Breast Health Starts With You
Between carpool, last-minute science projects, that load of laundry that keeps piling up, or pulling the team together during the last leg of a big work project, as a woman, there can be plenty of times where you feel like nothing would get done if you weren’t there to take the lead. No matter how true that feeling may be, there is one thing that is certain: your breast health does start with you. Monthly breast self-exams (BSEs) can play a crucial role in detecting something unusual early, and with the American Cancer Society estimating that 276,480 American women will be diagnosed with breast cancer in 2020, early detection can be potentially lifesaving.
That’s why we spoke with Vanessa Pierce, a registered nurse and certified breast health nurse navigator on the nursing staff at The Virginia Clay Dorman Breast Care Center at Texas Health Southwest Fort Worth, to explain what a breast self-exam is, how often you should be performing one, and what to do if you feel something unusual.
The Importance of a Breast Self-Exam
While there are many diagnostic tests for breast health, the simplest exam is the one that is performed by you — a breast self-exam.
While a BSE may help you find a lump in-between your annual well-woman exam or mammogram, you shouldn’t go into the exam thinking the goal is find something; it’s more about understanding what your breasts feel and look like so that if something unusual does pop up, it’ll be easier for you to detect.
“If a woman examines her breasts every month, she becomes better acquainted with what her breast tissue feels like, so if she does happen to feel something abnormal from what she’s used to, it’s quicker for her to identify it and speak up,” Pierce explains.
For instance, Pierce explains that many women have dense breast tissue, therefore it may be harder for them to discern what’s normal breast tissue and what’s not, especially if they don’t perform a BSE regularly. That can lead to worrying about something that’s perfectly normal, or on the flip side, ignoring something that may be abnormal.
The self-breast exam is also very important since routine mammography in normal risk women does not usually start until age 40. Unfortunately, five percent of breast cancer cases occur in women under 40 years of age, according to a study by the Cleveland Clinic in 2019.
In addition to your annual check-ups and/or mammograms, think of the breast self-exam as another link in the chain of early detection.
How Often You Should Be Performing a BSE
Women should begin performing monthly BSEs in their teens and speak with their health care provider about any changes in shape, tissue or appearance.
The best time to perform a breast self-exam is 3 to 5 days after your period starts because your breasts will be less tender or lumpy around this time. If you do not have regular periods or are in menopause, perform your exam on the same day every month.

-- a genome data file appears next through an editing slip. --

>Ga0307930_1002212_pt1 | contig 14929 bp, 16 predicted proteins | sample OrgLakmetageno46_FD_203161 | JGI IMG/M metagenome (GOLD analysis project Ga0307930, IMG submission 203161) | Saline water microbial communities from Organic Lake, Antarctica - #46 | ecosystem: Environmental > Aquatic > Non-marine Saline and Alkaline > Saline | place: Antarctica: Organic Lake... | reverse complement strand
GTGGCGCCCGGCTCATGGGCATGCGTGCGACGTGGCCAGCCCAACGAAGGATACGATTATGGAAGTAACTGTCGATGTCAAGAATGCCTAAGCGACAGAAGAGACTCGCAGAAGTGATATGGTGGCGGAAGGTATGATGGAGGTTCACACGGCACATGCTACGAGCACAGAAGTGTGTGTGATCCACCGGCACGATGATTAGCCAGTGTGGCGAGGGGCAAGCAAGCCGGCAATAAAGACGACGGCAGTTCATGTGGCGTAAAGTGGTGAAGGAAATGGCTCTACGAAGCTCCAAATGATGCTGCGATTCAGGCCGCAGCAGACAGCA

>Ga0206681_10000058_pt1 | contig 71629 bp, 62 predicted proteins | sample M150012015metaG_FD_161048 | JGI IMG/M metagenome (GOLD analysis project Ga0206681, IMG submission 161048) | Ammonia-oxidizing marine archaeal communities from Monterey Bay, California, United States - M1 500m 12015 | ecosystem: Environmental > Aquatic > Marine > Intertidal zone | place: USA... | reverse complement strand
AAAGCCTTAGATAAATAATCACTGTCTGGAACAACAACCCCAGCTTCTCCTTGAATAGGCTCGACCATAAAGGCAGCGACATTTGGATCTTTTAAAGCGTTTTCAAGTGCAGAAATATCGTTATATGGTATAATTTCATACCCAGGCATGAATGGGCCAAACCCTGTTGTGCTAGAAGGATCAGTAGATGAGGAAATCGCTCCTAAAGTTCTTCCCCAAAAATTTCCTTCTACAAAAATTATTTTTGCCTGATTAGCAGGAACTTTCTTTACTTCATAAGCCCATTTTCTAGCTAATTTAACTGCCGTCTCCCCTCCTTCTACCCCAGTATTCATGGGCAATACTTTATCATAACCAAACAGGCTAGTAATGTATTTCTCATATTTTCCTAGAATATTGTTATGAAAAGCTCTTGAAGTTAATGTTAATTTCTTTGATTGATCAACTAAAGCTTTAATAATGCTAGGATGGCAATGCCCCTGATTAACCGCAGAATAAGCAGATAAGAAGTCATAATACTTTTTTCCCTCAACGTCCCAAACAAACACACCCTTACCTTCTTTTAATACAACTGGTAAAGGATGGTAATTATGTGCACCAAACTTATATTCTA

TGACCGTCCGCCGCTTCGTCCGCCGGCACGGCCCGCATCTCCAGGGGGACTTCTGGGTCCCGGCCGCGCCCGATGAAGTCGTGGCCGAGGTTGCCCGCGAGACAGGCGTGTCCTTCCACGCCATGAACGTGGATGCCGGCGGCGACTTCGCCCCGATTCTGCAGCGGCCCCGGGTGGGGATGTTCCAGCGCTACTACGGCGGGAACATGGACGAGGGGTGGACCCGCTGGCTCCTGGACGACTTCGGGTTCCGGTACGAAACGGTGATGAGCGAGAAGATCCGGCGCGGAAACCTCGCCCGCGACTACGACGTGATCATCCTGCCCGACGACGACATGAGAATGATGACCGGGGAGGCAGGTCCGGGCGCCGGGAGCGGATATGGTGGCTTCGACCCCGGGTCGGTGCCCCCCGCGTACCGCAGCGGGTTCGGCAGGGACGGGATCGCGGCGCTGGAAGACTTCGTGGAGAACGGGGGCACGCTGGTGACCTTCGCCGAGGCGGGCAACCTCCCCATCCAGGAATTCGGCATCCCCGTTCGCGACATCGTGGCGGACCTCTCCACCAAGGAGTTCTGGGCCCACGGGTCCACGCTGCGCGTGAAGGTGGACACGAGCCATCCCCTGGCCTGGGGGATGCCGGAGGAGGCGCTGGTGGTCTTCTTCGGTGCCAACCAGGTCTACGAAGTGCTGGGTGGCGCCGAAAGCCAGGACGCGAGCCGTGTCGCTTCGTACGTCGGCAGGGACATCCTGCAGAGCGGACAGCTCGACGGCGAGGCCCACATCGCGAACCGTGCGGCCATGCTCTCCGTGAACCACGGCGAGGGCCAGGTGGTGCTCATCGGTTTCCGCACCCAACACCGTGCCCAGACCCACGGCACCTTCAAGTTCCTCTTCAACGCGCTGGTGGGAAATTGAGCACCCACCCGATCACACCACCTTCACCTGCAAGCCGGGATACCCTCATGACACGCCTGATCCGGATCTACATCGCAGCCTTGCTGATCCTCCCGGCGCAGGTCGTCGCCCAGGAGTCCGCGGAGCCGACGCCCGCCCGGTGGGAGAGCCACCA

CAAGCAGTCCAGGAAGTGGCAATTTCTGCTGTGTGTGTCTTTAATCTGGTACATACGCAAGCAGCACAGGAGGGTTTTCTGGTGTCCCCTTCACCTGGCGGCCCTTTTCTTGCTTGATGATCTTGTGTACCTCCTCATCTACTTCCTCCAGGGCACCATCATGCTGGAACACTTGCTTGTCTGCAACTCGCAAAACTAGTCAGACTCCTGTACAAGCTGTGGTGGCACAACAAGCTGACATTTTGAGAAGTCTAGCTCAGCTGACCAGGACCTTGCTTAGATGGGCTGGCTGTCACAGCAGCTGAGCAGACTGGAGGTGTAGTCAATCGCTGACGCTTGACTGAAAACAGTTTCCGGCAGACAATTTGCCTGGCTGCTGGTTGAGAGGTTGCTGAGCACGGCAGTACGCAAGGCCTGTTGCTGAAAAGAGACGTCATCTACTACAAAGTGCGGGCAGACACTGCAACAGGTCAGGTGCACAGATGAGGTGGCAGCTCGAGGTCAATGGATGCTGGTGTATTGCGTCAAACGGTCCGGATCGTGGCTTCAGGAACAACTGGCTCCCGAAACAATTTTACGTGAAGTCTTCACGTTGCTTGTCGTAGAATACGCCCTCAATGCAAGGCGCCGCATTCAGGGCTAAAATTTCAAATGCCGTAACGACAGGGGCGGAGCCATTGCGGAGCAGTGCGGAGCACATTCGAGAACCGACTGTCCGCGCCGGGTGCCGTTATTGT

How to Perform a BSE
Step One — In the Shower
With the pads/flats of your 3 middle fingers, check the entire breast and armpit area pressing down with light, medium, and firm pressure. Check both breasts each month feeling for any lump, thickening, hardened knot, or any other breast changes.
Step Two — In Front of a Mirror
Visually inspect your breasts with your arms at your sides. Next, raise your arms high overhead. Look for any changes in the contour, any swelling, or dimpling of the skin, or changes in the nipples. Next, rest your palms on your hips and press firmly to flex your chest muscles. Left and right breasts will not exactly match—few women’s breasts do, so look for any dimpling, puckering, or changes, particularly on one side.
Step Three — Lying Down
When lying down, the breast tissue spreads out evenly along the chest wall. Place a pillow under your right shoulder and your right arm behind your head. Using your left hand, move the pads of your fingers around your right breast gently covering the entire breast area and armpit.
Use light, medium, and firm pressure. Squeeze the nipple; check for discharge and lumps. Repeat these steps for your left breast.
Don’t Be Afraid to Speak Up
No matter if you’re new to BSEs or perform one like clockwork every month, if you feel something that concerns you, never be afraid to speak up about it. Make an appointment with your primary care provider or OB/GYN and try not to think the worse before you see your provider. Many times, a lump is benign, but it’s important to get it checked out anyway.
“There is no concern too big or too small to discuss with your health care provider,” Pierce explains. “It is better to ask about something that turns out to be nothing than to dismiss a lump that may prove to be a breast cancer. Any matter of health that causes concern for a woman, no matter how seemingly insignificant it may be, is important to discuss with your health care provider.”
Pierce adds if you do bring up a concern and it gets dismissed by your health care provider and you are still concerned, keep advocating for yourself.
“The best advocate for your health is you. No one has more at stake than you do,” she says. “If something does not seem right keep pushing, keep asking questions until you are satisfied with your care.”
Over the course of a lifetime, one in eight women will be diagnosed with breast cancer. To learn more about your risk factors, or to find a health care provider, please visit TexasHealth.org/Breast-Care.